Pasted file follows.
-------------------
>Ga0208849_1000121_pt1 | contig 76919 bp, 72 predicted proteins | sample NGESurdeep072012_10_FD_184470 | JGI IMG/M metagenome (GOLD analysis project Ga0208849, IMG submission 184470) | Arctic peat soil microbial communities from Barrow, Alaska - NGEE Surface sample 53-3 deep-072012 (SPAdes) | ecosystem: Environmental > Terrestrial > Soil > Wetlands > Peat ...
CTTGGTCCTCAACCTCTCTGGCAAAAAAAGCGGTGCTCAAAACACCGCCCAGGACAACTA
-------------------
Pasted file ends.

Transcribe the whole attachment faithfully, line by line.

>Ga0208849_1000121_pt1 | contig 76919 bp, 72 predicted proteins | sample NGESurdeep072012_10_FD_184470 | JGI IMG/M metagenome (GOLD analysis project Ga0208849, IMG submission 184470) | Arctic peat soil microbial communities from Barrow, Alaska - NGEE Surface sample 53-3 deep-072012 (SPAdes) | ecosystem: Environmental > Terrestrial > Soil > Wetlands > Peat ...
CTTGGTCCTCAACCTCTCTGGCAAAAAAAGCGGTGCTCAAAACACCGCCCAGGACAACTA